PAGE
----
3. When Q4 is approaching
The closer it gets to Q4, the more I’m willing to expand my sales rank parameters when sourcing for Amazon FBA. Sales velocity during Q4 increases to such an extent that higher ranking items will sell at a faster rate than they will during other times of the year. A toy that sells once a month throughout the rest of the year could sell once a day during Q4. Once again you will want to look at Keepa for the historical data in Q4 of previous years to see if you can expect the sales rank to pick up at that time of year.
4. When the product page needs improvement and it’s worth my time to improve it
There are some really crummy product pages in the Amazon catalog. Sometimes the reason an item has a high sales rank is because the picture stinks, the title is awful, the product description is nonexistent, or the keywords are pathetic. One or two little improvements can make a huge difference in how quickly a product will sell on Amazon. For an outstanding resource on creating and improving Amazon product pages, check out Amazon Advantage by Karon Thackston.
The key in making a smart sourcing decision in this situation is to decide if it’s worth your time to attempt to make those improvements. Sometimes a product page can be easy to change, and other times it can take a lot of back and forth with Seller Central to make the change. Sometimes you need to submit multiple photos and screen shots in order to get approval for a change. If you find a high ranked item with an outstanding ROI or you find multiples of an item that will bring you a hefty profit, go for it with making those product page improvements! (If it’s a one-off item with low ROI, I would pass.)
5. When I can source the item for free
If I don’t invest any money in an item and I only have one that item to sell, I will only need to pay pennies per month for storage at the Amazon warehouse. Sometimes, I’m willing to wait it out for these type of items to sell, even if the rank is high.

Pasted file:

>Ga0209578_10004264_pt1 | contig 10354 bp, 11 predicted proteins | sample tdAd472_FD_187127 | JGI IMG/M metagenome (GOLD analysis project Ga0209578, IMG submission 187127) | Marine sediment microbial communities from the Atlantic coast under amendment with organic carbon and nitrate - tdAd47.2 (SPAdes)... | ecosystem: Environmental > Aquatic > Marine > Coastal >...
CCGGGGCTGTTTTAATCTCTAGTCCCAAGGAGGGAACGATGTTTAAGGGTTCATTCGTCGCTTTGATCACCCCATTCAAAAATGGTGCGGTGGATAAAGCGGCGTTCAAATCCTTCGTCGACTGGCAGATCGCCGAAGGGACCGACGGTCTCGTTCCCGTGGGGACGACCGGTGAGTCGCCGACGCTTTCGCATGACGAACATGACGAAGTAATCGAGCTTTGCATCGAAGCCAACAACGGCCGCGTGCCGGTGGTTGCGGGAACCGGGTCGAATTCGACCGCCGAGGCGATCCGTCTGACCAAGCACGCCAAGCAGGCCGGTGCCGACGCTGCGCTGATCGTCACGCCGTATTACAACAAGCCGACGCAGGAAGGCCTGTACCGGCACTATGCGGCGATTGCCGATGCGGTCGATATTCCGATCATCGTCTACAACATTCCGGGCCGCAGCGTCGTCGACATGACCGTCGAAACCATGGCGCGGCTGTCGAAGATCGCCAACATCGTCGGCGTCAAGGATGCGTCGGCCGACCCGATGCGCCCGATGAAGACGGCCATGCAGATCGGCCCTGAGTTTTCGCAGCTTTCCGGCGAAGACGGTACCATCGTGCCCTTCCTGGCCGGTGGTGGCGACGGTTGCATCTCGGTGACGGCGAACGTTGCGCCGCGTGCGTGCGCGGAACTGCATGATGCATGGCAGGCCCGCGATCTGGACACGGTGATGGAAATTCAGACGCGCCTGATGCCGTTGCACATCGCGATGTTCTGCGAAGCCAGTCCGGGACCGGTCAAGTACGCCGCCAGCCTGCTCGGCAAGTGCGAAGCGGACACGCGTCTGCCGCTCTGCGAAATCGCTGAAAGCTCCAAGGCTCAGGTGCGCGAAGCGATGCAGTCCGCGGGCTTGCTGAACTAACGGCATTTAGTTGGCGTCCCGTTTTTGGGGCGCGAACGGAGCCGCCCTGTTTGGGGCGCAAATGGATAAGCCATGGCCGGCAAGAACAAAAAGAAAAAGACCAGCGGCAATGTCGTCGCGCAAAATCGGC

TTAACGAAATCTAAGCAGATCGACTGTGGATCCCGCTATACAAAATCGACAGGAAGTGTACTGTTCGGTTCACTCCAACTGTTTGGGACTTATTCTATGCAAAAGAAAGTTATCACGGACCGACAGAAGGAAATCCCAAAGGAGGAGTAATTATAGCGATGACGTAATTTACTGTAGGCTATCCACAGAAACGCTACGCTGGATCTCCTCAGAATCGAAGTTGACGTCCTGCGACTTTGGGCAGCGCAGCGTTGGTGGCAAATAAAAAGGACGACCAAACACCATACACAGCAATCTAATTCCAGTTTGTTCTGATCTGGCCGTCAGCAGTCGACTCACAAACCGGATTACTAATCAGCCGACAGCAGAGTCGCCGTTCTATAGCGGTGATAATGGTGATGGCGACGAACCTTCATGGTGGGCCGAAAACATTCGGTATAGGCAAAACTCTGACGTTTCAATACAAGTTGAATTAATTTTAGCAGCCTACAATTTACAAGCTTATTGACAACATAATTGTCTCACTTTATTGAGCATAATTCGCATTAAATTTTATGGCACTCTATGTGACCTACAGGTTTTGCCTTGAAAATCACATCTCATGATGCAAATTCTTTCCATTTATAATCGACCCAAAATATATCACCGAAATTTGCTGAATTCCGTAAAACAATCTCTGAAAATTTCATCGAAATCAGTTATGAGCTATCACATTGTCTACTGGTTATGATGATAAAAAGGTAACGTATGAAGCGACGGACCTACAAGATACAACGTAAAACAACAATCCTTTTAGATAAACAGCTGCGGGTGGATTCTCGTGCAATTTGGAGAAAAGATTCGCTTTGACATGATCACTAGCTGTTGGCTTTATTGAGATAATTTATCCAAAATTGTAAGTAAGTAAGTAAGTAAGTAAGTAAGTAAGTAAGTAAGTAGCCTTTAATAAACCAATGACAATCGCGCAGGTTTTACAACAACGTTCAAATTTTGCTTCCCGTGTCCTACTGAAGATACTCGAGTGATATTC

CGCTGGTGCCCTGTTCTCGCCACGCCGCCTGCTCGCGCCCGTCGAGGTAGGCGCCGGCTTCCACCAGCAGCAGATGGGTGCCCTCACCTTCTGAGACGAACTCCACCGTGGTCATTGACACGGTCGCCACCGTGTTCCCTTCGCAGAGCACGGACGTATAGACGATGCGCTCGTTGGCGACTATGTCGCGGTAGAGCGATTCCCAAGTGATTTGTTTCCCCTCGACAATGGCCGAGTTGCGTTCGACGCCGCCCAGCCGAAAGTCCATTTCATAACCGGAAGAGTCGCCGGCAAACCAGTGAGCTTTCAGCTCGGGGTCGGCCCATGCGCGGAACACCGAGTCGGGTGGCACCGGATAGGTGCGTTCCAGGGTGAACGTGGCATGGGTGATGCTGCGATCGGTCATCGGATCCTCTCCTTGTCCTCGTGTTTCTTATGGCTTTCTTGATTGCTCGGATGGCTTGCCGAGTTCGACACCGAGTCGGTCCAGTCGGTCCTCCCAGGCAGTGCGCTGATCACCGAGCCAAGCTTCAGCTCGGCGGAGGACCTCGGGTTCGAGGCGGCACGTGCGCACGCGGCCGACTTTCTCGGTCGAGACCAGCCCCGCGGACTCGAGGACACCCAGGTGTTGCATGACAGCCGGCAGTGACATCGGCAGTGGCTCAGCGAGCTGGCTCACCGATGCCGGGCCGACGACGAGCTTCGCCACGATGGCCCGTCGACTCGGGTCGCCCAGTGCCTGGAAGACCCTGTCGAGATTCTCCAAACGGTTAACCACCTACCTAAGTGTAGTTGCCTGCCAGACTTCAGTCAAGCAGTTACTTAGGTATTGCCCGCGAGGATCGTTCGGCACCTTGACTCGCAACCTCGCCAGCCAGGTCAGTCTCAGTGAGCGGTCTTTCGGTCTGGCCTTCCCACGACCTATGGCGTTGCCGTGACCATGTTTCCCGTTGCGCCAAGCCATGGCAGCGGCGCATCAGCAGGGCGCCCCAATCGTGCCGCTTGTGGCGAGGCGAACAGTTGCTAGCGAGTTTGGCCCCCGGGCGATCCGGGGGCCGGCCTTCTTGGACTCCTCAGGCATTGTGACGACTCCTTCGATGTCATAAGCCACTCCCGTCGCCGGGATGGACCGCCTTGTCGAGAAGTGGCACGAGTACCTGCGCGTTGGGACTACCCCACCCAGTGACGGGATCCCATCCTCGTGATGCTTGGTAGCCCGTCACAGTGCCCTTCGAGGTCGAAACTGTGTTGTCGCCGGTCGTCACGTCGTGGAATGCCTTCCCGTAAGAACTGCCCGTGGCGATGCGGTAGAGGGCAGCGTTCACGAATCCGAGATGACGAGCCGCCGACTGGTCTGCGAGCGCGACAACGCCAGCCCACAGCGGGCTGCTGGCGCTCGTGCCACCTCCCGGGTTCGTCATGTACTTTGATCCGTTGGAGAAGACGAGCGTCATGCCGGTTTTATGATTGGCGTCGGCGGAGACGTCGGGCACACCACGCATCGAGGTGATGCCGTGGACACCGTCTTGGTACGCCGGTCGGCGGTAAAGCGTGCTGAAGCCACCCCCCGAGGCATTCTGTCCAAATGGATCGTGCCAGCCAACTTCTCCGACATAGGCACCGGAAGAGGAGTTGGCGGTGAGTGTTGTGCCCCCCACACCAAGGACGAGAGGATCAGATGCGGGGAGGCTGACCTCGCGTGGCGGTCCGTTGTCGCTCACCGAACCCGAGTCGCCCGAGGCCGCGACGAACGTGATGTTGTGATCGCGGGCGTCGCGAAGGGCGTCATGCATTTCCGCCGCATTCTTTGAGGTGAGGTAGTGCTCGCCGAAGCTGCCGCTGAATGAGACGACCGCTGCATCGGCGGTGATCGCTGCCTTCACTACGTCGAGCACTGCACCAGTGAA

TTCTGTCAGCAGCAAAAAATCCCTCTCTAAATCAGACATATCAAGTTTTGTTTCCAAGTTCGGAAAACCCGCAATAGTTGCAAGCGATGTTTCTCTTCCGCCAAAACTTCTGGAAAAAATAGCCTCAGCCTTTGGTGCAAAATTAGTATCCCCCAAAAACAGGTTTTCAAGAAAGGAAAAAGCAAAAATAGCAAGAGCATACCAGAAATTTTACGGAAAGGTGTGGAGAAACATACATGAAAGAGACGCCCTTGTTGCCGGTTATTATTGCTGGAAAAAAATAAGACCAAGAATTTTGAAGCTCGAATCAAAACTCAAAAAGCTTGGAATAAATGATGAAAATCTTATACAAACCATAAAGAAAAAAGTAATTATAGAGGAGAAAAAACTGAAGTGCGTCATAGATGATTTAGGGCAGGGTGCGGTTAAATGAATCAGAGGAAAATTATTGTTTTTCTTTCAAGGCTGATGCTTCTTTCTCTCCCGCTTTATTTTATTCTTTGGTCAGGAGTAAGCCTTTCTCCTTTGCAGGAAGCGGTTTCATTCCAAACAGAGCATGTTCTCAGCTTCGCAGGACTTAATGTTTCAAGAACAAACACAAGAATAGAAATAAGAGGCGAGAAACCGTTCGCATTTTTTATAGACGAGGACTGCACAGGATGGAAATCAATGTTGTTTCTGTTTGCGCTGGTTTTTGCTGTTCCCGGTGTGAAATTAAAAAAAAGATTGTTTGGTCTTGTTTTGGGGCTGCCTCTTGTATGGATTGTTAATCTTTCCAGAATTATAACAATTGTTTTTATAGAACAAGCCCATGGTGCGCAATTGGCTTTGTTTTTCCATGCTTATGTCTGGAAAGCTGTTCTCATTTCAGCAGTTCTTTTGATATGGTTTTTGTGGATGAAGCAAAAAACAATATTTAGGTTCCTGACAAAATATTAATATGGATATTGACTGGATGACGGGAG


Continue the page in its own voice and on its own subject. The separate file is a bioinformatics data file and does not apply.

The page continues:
Note: I do not send in multiples of high ranked items because I want to avoid long term storage fees.
Hopefully these 5 scenarios have given you some ideas of high ranked items you should not be afraid of finding while you’re out sourcing. I want to emphasize that in general I prefer to source low ranking items; the scenarios above are exceptions to my usual sales rank parameters.
Also, many people ask what I consider to be a “good” sales rank for FBA sourcing and, conversely, what would constitute a “high” sales rank. This is a question that each seller needs to decide for themselves based on their experience, their available capital, how quickly they need to make their money back, and several other factors. Some sellers like to stay in the top 1% of sales rank for a category. Others prefer 2% or 3%… and sometimes up to the top 5%.
Do you have any other scenarios you would add to our list above? Are there other times that you would buy a high ranked item to resell? Let us know in the comments!
*This blog post was updated for 2020
Sales rank is easily the most misunderstood aspect of selling on Amazon. What is a good sales rank? What does a sales rank of zero mean? What do I do with sales rank for sub-categories?